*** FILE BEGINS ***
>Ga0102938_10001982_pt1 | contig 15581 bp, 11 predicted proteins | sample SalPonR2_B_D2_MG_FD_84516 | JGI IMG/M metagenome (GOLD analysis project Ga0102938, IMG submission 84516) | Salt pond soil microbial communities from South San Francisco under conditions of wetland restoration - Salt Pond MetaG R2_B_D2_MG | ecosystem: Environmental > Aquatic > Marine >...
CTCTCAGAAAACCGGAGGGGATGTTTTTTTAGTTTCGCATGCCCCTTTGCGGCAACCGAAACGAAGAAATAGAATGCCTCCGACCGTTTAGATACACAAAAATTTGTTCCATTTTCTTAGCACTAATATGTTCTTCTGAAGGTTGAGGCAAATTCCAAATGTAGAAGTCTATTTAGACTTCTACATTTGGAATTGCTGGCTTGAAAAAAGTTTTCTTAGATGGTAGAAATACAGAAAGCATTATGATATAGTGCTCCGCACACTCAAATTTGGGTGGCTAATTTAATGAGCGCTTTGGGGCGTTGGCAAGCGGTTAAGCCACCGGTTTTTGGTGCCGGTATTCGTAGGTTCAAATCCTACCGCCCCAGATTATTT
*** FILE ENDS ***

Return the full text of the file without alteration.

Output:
>Ga0102938_10001982_pt1 | contig 15581 bp, 11 predicted proteins | sample SalPonR2_B_D2_MG_FD_84516 | JGI IMG/M metagenome (GOLD analysis project Ga0102938, IMG submission 84516) | Salt pond soil microbial communities from South San Francisco under conditions of wetland restoration - Salt Pond MetaG R2_B_D2_MG | ecosystem: Environmental > Aquatic > Marine >...
CTCTCAGAAAACCGGAGGGGATGTTTTTTTAGTTTCGCATGCCCCTTTGCGGCAACCGAAACGAAGAAATAGAATGCCTCCGACCGTTTAGATACACAAAAATTTGTTCCATTTTCTTAGCACTAATATGTTCTTCTGAAGGTTGAGGCAAATTCCAAATGTAGAAGTCTATTTAGACTTCTACATTTGGAATTGCTGGCTTGAAAAAAGTTTTCTTAGATGGTAGAAATACAGAAAGCATTATGATATAGTGCTCCGCACACTCAAATTTGGGTGGCTAATTTAATGAGCGCTTTGGGGCGTTGGCAAGCGGTTAAGCCACCGGTTTTTGGTGCCGGTATTCGTAGGTTCAAATCCTACCGCCCCAGATTATTT